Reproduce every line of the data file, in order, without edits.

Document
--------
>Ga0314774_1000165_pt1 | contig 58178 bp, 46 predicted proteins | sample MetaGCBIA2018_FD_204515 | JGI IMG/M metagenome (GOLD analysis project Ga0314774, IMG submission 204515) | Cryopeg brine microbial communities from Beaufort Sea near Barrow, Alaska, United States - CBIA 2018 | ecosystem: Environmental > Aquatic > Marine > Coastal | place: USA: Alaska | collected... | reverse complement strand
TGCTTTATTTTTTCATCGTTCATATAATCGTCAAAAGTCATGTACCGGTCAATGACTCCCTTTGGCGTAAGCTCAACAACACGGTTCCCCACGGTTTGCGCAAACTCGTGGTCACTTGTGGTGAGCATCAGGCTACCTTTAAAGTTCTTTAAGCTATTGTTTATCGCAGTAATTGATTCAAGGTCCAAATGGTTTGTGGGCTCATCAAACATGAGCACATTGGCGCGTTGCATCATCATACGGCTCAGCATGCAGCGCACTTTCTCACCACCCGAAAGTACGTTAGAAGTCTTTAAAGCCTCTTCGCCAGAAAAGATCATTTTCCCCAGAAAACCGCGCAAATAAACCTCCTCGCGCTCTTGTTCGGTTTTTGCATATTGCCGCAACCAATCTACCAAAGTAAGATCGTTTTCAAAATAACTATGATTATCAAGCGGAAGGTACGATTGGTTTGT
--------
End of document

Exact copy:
>Ga0314774_1000165_pt1 | contig 58178 bp, 46 predicted proteins | sample MetaGCBIA2018_FD_204515 | JGI IMG/M metagenome (GOLD analysis project Ga0314774, IMG submission 204515) | Cryopeg brine microbial communities from Beaufort Sea near Barrow, Alaska, United States - CBIA 2018 | ecosystem: Environmental > Aquatic > Marine > Coastal | place: USA: Alaska | collected... | reverse complement strand
TGCTTTATTTTTTCATCGTTCATATAATCGTCAAAAGTCATGTACCGGTCAATGACTCCCTTTGGCGTAAGCTCAACAACACGGTTCCCCACGGTTTGCGCAAACTCGTGGTCACTTGTGGTGAGCATCAGGCTACCTTTAAAGTTCTTTAAGCTATTGTTTATCGCAGTAATTGATTCAAGGTCCAAATGGTTTGTGGGCTCATCAAACATGAGCACATTGGCGCGTTGCATCATCATACGGCTCAGCATGCAGCGCACTTTCTCACCACCCGAAAGTACGTTAGAAGTCTTTAAAGCCTCTTCGCCAGAAAAGATCATTTTCCCCAGAAAACCGCGCAAATAAACCTCCTCGCGCTCTTGTTCGGTTTTTGCATATTGCCGCAACCAATCTACCAAAGTAAGATCGTTTTCAAAATAACTATGATTATCAAGCGGAAGGTACGATTGGTTTGT